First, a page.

Note: After winning us over back in June with her Power Girl design, Rose McClain is back once again to take on another DC heroine: Starfire. In this piece, McClain keeps the inherent sexiness of this Tamaranean princess while making it a little less revealing. And I also dig the accents with her hair! – Chris A.
Note: There’s more to life than work, even for DC’s featured females. Elizabeth Beals has taken some of DC’s top heroes and villains and given them some after-hours hipster makeovers. Harley and Kory are the best! – Chris Arrant
Read the full article »
Note: Some say you never get a second chance to make a first impression, but Pericles Junior hopes to do that with his second rendition of the Teen Titans kids. After appearing here last month, Pericles brought back the kids and posed them more front-and-center to show off his various ideas for the costumes. While not all of them are home runs, I like the the militaristic Superboy — especially offset by the slacker Supergirl. – Chris A.
Note: There’s been alot of attention focused on reworking the costume for DC’s Starfire, and artist Christopher Duran is taking his turn… and what a turn it is. Duran’s fired up the Tamaranean princess’ fiery locks, and added to that with the flowing scarf around her waist. I love the cut of Koriand’r clothing, giving her a very visible sexinees without veering into more lascivious territory. – Chris A.
Note: Although she wasn’t the first hero to go by the name Starfire, this long-time Teen Titan defined won out and made it her own. Originally created by Marv Wolfman and George Perez, this alien princess has received a much-needed wardrobe upgrade courtesy of frequently featured P:R artist here, Erica Henderson. Seemingly inspired equally by Perez’ comics interpretation and Starfire’s appearance in the stellar Teen Titans animated series, Henderson gives her a hairband for that tousled and rebellious hair, along with a wardrobe that’s revealing without being one-dimensional sex object. I’d love to see Kori take this outfit to heart and show what she can really do in comics. – Chris A.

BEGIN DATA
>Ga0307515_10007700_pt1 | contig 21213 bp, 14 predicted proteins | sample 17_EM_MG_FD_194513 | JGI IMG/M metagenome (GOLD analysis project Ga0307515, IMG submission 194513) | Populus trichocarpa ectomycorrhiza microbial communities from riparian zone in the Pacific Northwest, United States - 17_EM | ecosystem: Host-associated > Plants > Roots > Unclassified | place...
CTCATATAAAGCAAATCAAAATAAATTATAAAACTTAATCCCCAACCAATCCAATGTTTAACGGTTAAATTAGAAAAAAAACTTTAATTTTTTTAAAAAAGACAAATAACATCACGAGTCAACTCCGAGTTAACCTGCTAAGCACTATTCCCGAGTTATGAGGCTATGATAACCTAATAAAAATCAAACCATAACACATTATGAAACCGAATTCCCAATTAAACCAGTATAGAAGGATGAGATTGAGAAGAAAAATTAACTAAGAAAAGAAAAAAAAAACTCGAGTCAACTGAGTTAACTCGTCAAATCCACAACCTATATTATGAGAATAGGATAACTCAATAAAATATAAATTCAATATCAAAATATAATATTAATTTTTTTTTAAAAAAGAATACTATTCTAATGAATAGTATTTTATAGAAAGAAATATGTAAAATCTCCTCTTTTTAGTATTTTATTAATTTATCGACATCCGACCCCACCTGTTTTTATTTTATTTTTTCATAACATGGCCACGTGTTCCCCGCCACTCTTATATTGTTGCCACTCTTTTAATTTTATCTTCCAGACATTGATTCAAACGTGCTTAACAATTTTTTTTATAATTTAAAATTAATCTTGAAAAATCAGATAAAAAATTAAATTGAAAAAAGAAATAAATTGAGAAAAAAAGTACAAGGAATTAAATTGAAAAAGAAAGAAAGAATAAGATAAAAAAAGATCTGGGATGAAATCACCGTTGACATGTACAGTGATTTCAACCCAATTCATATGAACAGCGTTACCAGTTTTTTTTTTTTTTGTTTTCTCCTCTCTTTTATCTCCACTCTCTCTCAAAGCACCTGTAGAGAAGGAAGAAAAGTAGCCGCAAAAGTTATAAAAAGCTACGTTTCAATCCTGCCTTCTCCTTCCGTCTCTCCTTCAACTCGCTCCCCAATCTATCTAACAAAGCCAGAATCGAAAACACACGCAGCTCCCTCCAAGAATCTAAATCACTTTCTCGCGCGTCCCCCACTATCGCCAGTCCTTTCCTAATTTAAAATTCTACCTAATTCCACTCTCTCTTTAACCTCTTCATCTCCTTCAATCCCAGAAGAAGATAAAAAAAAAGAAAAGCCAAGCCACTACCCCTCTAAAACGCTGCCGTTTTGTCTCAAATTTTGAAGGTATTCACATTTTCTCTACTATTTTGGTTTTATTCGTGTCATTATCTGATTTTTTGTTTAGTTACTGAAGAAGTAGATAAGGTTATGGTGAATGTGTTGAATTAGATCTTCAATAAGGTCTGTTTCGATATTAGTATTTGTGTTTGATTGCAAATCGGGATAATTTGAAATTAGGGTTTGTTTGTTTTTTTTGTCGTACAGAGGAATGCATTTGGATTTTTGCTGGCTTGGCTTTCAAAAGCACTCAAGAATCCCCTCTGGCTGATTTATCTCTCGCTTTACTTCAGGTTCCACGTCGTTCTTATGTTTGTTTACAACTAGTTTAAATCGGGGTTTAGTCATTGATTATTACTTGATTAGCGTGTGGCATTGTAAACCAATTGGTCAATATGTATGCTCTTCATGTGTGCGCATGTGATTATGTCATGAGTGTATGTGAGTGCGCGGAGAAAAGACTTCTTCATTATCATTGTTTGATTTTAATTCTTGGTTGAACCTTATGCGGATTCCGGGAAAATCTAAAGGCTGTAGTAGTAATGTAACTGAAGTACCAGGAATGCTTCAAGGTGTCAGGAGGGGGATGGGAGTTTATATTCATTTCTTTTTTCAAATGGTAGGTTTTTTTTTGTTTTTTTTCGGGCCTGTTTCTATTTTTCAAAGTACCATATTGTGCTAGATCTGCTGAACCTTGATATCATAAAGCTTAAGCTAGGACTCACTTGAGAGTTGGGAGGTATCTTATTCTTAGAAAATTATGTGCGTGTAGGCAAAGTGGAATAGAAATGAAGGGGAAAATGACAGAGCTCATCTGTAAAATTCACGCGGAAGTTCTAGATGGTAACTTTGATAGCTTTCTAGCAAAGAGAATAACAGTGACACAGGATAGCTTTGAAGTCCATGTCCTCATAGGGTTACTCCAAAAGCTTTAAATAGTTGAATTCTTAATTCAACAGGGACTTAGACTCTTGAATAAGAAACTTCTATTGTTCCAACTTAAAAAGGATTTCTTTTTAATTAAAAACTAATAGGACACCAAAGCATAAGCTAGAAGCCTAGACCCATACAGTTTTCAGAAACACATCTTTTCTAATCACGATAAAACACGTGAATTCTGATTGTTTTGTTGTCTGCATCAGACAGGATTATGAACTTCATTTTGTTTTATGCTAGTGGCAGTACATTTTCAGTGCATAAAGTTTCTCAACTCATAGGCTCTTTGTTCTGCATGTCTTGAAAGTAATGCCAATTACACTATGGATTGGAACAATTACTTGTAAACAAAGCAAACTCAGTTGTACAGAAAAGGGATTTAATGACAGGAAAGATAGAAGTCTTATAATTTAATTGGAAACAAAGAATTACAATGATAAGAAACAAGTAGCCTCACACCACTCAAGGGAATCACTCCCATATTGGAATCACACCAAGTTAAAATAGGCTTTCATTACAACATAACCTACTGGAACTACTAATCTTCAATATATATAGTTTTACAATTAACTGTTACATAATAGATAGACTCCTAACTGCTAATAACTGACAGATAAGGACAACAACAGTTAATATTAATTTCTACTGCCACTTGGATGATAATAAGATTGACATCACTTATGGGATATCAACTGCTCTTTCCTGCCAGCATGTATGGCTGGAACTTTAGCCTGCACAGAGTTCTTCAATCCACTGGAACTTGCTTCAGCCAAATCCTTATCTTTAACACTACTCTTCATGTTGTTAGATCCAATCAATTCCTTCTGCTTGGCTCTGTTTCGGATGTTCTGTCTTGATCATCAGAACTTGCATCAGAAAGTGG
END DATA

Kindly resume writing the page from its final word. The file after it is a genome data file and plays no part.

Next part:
Note: Some fans can’t get past the inherent sexiness that some superhero characters put on, and the trend of gender-swapping in superhero design really forces people take a second look at costume design. Artist Joe Phillips recently did a host of Marvel & DC superheroine costumes as if worn by males, and really innovated here in terms of making the costumes work on men. – Chris A.
Note: Our friends at Superhero of the Month are doling out the entries from their recent Starfire contest, and amongst the entries was one that stood out to both Dean and I. The winner hasn’t been declared yet, but This design by Blair J. Campbell gets high marks from us for being inventive, cool, and just plan fun-looking to draw. Great looking work! – Chris A.
Here’s what Campbell said about the design:
Rather than go the ultra-sleazy route that seems to be popular these days, I decided to go retro-chic. I designed the costume to be an homage to the ’50s style “space girl” look — still being sexy, without giving it all away for free. As for her skin, I tried to give her an almost translucent, glowing quality. Her power is actually radiating from within her body, much like an actual star. I imagined that the hair would be so much of an actual flame, but something along the lines of plasma and solar flares. It’s constantly shifting and morphing.
Note: DC’s Starfire has been getting a lot of attention in recent months, and artist Maya Nord has taken her own spin on the character. Digging into the character’s origin, Nord comes back with a design that sexy without being unseemly. – Chris A.
Here’s what Maya had to say about the redesign:
This is a design I’ve been pondering about for a little while. I read about her origins a while ago and apparently she was designed to be a sort of Red Sonja from space, which just made me think of Dejah Thores and then belly dancers for some reason, so I just rolled with it.
Note: The creator of the webcomic Dresden Codak is taking his talents and putting them to work on redesigning five of what he considers the most needed fashion faux pas in the comics world. Look below for Aaron Diaz’s renditions of Superman, Dr. Strange, Wonder Woman, Starfire and Ms. Marvel, then head over to his blog to read his in-depth explanations and even some story ideas to go along with the designs. – Chris A.